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Armed Groups in CAR Occupy Schools, Block Education

  • Zack Baddorf

The Saint Francois Public School in Bangui was occupied by anti-balaka militia starting in December 2013. The school re-opened in February 2016 after rehabilitation by the CAR government and UNICEF. (Z. Baddorf/VOA)

In the Central African Republic, armed groups have occupied, looted and damaged schools, preventing thousands of children from getting their education, according to a report released by Human Rights Watch. The country has been in crisis since late 2012, with militias controlling much of the countryside.

School buildings are preferred by armed groups for use as bases or barracks as they are typically the most solid structures in town.

But according to Aboubacry Tall, the interim representative for UNICEF in the CAR, this basically means the whole country is running at a sub-optimal level.

“When children cannot go to school, they end up in the streets and they become vulnerable to all kinds of things, including being recruited into and pressed into service by the armed groups.... What it means is we are basically building the kind of citizen that we would not want to run into in a dark corner on a street somewhere,” said Tall.

Lawlessness in rural areas

CAR government forces maintain little control outside the capital Bangui. In the countryside, Christian and Muslim armed militias fight between themselves for mineral resources and trade routes. Bandits and other forces like the Lord’s Resistance Army also take advantage of the poor security situation.

Students at Saint Francois Public School in Bangui couldn’t attend this school for more than two years. The militias in the neighborhood recruited some young people and gave them guns. Now, after it re-opened, about 2,500 students are back in class. (Z. Baddorf/VOA)

Students at Saint Francois Public School in Bangui couldn’t attend this school for more than two years. The militias in the neighborhood recruited some young people and gave them guns. Now, after it re-opened, about 2,500 students are back in class. (Z. Baddorf/VOA)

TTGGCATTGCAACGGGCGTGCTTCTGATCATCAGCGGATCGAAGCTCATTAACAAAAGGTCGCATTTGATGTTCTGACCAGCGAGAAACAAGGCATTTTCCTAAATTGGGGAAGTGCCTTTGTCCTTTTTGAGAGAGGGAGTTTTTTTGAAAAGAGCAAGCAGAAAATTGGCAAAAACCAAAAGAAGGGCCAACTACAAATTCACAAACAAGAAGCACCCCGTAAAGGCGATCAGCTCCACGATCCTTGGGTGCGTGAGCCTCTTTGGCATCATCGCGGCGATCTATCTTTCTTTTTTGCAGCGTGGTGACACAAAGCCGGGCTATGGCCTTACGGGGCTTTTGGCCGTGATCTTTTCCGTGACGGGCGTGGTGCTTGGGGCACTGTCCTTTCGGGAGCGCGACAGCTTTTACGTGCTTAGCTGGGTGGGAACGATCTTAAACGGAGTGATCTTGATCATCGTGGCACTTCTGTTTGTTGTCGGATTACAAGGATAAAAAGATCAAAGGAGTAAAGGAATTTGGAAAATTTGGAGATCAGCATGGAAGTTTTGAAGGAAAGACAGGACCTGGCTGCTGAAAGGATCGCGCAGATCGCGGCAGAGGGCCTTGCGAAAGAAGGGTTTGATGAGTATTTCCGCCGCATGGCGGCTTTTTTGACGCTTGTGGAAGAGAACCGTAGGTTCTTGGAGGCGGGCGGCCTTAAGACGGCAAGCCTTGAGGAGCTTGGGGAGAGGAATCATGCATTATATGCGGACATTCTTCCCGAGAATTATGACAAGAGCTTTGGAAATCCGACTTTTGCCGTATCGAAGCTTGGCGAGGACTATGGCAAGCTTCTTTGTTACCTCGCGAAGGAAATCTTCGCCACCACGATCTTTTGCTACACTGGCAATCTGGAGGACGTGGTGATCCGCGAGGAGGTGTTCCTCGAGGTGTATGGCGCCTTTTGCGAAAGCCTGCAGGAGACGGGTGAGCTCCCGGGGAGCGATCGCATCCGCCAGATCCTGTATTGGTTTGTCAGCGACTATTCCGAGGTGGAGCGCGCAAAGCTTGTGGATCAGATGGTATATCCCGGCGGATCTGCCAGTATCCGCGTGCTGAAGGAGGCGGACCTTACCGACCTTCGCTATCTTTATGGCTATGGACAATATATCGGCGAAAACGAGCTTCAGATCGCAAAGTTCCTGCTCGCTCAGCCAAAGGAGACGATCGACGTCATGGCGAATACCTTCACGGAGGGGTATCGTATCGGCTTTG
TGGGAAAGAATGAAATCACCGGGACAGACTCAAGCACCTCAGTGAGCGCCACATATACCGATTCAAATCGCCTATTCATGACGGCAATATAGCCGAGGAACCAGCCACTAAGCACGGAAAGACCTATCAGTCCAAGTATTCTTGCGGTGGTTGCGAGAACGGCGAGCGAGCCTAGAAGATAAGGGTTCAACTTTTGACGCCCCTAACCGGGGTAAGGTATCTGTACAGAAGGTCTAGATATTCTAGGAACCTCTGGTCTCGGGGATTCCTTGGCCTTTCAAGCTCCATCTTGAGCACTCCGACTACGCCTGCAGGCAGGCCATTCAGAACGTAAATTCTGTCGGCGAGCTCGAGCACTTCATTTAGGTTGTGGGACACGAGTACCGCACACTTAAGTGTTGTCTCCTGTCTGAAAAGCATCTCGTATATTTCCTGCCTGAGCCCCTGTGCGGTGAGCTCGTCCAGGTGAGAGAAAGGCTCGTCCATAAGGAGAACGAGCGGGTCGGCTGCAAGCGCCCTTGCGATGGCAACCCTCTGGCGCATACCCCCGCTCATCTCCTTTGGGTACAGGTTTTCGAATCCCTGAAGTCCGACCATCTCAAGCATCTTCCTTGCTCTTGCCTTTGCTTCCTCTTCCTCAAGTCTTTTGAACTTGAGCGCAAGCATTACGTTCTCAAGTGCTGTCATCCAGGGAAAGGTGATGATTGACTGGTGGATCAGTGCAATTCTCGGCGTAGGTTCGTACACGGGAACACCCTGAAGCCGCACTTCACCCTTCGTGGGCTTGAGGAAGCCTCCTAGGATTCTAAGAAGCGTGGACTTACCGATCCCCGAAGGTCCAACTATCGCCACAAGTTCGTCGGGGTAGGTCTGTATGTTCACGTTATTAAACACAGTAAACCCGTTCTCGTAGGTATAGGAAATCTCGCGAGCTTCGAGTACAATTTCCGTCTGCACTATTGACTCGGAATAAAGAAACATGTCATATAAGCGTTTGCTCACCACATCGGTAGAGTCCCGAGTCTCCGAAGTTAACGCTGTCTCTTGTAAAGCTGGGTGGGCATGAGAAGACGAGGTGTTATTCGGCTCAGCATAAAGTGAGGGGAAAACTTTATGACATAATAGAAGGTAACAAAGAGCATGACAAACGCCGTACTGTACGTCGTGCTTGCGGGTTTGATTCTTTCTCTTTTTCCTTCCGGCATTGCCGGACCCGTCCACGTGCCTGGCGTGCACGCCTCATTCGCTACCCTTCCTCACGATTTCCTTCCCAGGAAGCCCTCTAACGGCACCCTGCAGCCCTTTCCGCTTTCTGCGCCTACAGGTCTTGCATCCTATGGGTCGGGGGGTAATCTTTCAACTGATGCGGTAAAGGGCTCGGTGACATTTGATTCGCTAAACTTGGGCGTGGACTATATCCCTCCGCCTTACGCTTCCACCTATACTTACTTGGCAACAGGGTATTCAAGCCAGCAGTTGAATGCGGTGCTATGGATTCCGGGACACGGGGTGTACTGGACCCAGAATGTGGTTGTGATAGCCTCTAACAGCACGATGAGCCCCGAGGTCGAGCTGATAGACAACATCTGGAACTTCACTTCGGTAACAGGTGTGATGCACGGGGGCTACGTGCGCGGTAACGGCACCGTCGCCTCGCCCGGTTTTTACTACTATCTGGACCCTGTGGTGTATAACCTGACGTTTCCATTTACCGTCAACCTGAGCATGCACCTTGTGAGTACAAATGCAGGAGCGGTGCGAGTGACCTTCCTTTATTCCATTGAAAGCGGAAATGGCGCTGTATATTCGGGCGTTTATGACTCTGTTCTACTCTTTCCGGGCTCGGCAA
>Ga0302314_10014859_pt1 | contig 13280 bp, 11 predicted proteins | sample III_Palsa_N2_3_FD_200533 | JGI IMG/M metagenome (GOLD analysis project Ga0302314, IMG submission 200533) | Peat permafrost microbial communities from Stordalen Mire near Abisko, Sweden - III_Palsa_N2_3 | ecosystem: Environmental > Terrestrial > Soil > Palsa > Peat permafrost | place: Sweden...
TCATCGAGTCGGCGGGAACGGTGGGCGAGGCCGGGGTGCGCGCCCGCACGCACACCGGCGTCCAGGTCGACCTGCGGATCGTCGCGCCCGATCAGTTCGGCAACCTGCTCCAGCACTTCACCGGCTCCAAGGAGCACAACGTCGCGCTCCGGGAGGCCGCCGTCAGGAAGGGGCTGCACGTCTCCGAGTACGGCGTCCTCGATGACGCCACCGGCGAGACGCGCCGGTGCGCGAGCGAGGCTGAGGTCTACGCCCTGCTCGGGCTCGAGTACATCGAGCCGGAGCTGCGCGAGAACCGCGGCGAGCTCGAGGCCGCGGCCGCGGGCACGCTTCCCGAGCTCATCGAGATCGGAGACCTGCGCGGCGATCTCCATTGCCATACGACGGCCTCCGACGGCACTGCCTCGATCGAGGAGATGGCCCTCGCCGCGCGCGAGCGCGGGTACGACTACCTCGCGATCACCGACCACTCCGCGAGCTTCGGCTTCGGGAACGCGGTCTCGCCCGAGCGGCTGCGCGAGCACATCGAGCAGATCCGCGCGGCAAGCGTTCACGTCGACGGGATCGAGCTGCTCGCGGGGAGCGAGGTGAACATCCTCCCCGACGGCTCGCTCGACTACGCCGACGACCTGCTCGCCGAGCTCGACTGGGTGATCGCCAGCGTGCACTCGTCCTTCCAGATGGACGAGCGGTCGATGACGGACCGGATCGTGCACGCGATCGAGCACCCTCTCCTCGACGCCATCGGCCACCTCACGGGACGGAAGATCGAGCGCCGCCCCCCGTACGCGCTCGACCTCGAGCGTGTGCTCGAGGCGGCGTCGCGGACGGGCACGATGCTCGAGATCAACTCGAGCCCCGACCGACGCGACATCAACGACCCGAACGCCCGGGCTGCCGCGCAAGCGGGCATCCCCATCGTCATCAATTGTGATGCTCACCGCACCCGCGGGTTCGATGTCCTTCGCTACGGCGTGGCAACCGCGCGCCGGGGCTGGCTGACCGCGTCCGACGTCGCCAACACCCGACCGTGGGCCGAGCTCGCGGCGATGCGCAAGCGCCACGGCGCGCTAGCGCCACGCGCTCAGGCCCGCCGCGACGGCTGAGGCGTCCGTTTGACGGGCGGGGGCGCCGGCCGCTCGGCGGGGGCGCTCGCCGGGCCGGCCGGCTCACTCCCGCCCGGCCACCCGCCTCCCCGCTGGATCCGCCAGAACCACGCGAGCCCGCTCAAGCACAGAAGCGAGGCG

Human Rights Watch researcher Lewis Mudge traveled throughout the CAR in November 2016 and January 2017 investigating access to schools.

Mudge found even if the fighters were just outside the school, the students still could not, or would not, attend. Some children would have to pass by militia members who killed members of their family.

“We found just scores of children who spoke about how this had reduced self-worth, how they felt like they had no future, how they used to have big dreams and do not anymore,” Mudge said.

The Saint Francois public primary school in Bangui was occupied by anti-Balaka militia in December 2013. They used it as a barracks, said school director Edouard Pere.

He said they destroyed all the material. They broke the students’ desks. Students have to sit on the ground. They destroyed the library. They took all the books. They left the school in a very bad state.

Child recruitment

Pere said the militia was also recruiting children into their ranks and giving them weapons. The militia left the school in late 2015. After rehabilitation funded by the government and UNICEF, the school reopened in February 2016 with about 2,500 students now back in class.

The desks at Saint Francois Public School in Bangui were destroyed by anti-balaka militias when the armed group occupied the school. The soldiers also destroyed the library and took the books. (Z. Baddorf/VOA)

The desks at Saint Francois Public School in Bangui were destroyed by anti-balaka militias when the armed group occupied the school. The soldiers also destroyed the library and took the books. (Z. Baddorf/VOA)

But it is a different story outside the capital, said Eugenne-Lucienne Ngbondo, a senior official at the Ministry of Education.

She said there are schools that do not work at the moment, but the government is working to liberate the schools.

The Ministry of Education negotiates with armed groups, sometimes using U.N. peacekeepers as mediators, to try to get the rebels to leave the schools.

Mudge said the number of occupied schools has decreased thanks in part to an initiative started last year by the U.N. mission, MINUSCA.

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